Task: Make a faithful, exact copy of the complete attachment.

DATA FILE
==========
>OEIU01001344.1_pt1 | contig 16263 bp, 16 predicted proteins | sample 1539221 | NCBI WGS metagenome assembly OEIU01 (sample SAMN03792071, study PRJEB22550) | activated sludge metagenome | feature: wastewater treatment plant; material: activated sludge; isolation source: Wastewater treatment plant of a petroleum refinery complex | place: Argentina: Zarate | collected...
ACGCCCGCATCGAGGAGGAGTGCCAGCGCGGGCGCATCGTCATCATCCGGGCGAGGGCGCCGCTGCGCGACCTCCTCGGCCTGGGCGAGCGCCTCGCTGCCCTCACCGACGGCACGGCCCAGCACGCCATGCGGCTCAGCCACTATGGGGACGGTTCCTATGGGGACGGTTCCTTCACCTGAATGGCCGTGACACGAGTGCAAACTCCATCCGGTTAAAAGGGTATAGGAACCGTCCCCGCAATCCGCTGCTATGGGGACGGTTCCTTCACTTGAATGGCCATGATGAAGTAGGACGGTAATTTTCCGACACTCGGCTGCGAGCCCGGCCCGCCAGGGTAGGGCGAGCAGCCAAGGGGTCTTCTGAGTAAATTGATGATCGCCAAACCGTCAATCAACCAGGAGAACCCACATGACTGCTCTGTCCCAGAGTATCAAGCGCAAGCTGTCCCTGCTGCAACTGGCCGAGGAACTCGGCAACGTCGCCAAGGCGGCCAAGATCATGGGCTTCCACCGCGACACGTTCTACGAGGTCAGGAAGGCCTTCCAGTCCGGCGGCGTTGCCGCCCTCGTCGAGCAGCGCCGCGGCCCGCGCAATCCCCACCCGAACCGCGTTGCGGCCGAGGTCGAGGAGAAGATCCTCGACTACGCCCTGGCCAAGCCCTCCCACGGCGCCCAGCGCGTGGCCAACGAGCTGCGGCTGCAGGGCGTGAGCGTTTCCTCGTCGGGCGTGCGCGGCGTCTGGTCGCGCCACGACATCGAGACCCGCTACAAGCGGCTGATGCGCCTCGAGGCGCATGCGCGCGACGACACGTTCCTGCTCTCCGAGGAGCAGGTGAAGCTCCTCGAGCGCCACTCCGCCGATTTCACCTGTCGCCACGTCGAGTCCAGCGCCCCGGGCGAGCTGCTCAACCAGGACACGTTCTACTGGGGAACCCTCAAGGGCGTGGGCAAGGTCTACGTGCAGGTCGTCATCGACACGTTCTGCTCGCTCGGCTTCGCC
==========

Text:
>OEIU01001344.1_pt1 | contig 16263 bp, 16 predicted proteins | sample 1539221 | NCBI WGS metagenome assembly OEIU01 (sample SAMN03792071, study PRJEB22550) | activated sludge metagenome | feature: wastewater treatment plant; material: activated sludge; isolation source: Wastewater treatment plant of a petroleum refinery complex | place: Argentina: Zarate | collected...
ACGCCCGCATCGAGGAGGAGTGCCAGCGCGGGCGCATCGTCATCATCCGGGCGAGGGCGCCGCTGCGCGACCTCCTCGGCCTGGGCGAGCGCCTCGCTGCCCTCACCGACGGCACGGCCCAGCACGCCATGCGGCTCAGCCACTATGGGGACGGTTCCTATGGGGACGGTTCCTTCACCTGAATGGCCGTGACACGAGTGCAAACTCCATCCGGTTAAAAGGGTATAGGAACCGTCCCCGCAATCCGCTGCTATGGGGACGGTTCCTTCACTTGAATGGCCATGATGAAGTAGGACGGTAATTTTCCGACACTCGGCTGCGAGCCCGGCCCGCCAGGGTAGGGCGAGCAGCCAAGGGGTCTTCTGAGTAAATTGATGATCGCCAAACCGTCAATCAACCAGGAGAACCCACATGACTGCTCTGTCCCAGAGTATCAAGCGCAAGCTGTCCCTGCTGCAACTGGCCGAGGAACTCGGCAACGTCGCCAAGGCGGCCAAGATCATGGGCTTCCACCGCGACACGTTCTACGAGGTCAGGAAGGCCTTCCAGTCCGGCGGCGTTGCCGCCCTCGTCGAGCAGCGCCGCGGCCCGCGCAATCCCCACCCGAACCGCGTTGCGGCCGAGGTCGAGGAGAAGATCCTCGACTACGCCCTGGCCAAGCCCTCCCACGGCGCCCAGCGCGTGGCCAACGAGCTGCGGCTGCAGGGCGTGAGCGTTTCCTCGTCGGGCGTGCGCGGCGTCTGGTCGCGCCACGACATCGAGACCCGCTACAAGCGGCTGATGCGCCTCGAGGCGCATGCGCGCGACGACACGTTCCTGCTCTCCGAGGAGCAGGTGAAGCTCCTCGAGCGCCACTCCGCCGATTTCACCTGTCGCCACGTCGAGTCCAGCGCCCCGGGCGAGCTGCTCAACCAGGACACGTTCTACTGGGGAACCCTCAAGGGCGTGGGCAAGGTCTACGTGCAGGTCGTCATCGACACGTTCTGCTCGCTCGGCTTCGCC